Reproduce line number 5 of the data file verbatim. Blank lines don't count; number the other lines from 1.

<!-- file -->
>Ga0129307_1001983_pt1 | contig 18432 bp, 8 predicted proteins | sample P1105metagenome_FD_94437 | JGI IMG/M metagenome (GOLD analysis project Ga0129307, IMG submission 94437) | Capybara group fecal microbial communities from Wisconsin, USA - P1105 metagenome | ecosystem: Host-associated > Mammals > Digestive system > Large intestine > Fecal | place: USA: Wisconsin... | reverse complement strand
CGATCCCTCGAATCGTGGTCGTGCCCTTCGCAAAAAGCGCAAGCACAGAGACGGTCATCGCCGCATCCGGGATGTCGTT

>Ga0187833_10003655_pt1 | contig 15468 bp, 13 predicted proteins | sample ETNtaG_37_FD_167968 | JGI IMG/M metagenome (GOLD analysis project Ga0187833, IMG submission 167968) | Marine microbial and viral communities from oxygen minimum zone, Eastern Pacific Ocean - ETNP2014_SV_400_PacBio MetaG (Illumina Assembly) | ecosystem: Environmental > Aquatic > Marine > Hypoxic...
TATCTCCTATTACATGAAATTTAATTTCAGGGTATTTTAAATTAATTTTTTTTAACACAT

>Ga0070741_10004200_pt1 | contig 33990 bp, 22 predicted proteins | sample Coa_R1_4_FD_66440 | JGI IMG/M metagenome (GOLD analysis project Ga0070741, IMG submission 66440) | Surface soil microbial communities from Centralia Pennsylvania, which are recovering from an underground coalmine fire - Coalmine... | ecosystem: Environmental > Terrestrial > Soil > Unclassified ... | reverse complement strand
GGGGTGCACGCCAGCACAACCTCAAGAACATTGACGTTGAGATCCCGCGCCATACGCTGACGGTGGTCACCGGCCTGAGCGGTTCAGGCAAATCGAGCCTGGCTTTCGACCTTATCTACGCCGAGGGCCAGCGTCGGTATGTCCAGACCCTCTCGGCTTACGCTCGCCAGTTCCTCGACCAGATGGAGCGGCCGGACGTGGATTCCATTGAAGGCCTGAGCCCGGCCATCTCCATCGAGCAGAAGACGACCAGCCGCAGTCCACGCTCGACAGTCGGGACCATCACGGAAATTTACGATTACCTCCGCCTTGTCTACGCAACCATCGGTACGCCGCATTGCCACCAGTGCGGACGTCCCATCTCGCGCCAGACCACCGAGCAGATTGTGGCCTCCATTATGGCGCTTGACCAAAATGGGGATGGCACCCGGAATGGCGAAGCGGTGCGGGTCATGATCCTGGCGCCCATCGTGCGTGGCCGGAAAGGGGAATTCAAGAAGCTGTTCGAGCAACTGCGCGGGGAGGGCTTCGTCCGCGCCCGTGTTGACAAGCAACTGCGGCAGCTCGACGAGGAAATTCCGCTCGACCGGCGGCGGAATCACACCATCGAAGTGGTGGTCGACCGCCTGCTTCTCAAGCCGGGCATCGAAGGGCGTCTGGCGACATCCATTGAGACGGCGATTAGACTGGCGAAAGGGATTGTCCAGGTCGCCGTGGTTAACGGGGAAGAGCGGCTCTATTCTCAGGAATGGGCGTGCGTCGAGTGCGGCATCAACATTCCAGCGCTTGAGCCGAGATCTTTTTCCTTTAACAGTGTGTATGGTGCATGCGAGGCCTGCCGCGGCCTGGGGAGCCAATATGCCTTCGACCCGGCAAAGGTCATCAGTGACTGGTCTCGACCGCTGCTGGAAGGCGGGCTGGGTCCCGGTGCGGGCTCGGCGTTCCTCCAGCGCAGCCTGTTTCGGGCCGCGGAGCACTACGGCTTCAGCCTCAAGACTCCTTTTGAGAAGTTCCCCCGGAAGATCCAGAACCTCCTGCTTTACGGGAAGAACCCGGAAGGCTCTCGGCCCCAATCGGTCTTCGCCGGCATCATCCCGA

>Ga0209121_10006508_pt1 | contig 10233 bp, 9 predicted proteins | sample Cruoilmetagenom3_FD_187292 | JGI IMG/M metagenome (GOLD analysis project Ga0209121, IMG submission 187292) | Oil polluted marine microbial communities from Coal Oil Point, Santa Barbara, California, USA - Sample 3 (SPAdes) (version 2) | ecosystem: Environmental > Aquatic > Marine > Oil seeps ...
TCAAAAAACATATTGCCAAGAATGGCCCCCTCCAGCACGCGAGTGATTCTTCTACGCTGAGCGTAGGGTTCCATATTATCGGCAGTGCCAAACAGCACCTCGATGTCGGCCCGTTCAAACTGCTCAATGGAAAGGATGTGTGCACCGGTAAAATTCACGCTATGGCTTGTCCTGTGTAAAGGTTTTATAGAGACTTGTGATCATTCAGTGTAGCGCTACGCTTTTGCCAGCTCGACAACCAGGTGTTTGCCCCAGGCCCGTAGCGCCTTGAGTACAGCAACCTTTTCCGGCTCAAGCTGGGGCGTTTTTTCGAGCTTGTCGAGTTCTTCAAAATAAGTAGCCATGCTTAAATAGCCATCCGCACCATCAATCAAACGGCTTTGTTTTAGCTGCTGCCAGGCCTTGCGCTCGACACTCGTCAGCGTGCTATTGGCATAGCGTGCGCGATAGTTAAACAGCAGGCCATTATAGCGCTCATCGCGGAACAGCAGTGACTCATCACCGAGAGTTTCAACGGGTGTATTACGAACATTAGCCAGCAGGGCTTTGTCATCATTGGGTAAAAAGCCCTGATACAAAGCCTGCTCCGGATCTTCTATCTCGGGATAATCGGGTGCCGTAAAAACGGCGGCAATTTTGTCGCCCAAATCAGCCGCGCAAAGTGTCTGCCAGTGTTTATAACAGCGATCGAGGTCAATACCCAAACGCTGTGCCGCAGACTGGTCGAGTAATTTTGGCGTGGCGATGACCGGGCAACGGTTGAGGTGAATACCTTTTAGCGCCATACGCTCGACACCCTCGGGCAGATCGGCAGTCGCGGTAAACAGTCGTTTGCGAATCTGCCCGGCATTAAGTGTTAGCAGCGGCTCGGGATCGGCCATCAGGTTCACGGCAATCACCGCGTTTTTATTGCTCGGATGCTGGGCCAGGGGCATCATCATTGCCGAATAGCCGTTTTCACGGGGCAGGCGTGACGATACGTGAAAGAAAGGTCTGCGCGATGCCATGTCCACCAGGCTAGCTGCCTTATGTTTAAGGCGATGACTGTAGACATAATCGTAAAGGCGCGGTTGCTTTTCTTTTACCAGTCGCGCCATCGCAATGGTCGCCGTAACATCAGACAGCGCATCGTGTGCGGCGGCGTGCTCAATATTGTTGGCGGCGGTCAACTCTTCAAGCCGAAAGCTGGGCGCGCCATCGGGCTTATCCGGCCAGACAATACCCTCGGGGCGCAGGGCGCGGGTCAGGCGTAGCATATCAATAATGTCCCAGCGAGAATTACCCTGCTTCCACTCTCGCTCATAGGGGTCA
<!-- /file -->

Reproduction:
>Ga0070741_10004200_pt1 | contig 33990 bp, 22 predicted proteins | sample Coa_R1_4_FD_66440 | JGI IMG/M metagenome (GOLD analysis project Ga0070741, IMG submission 66440) | Surface soil microbial communities from Centralia Pennsylvania, which are recovering from an underground coalmine fire - Coalmine... | ecosystem: Environmental > Terrestrial > Soil > Unclassified ... | reverse complement strand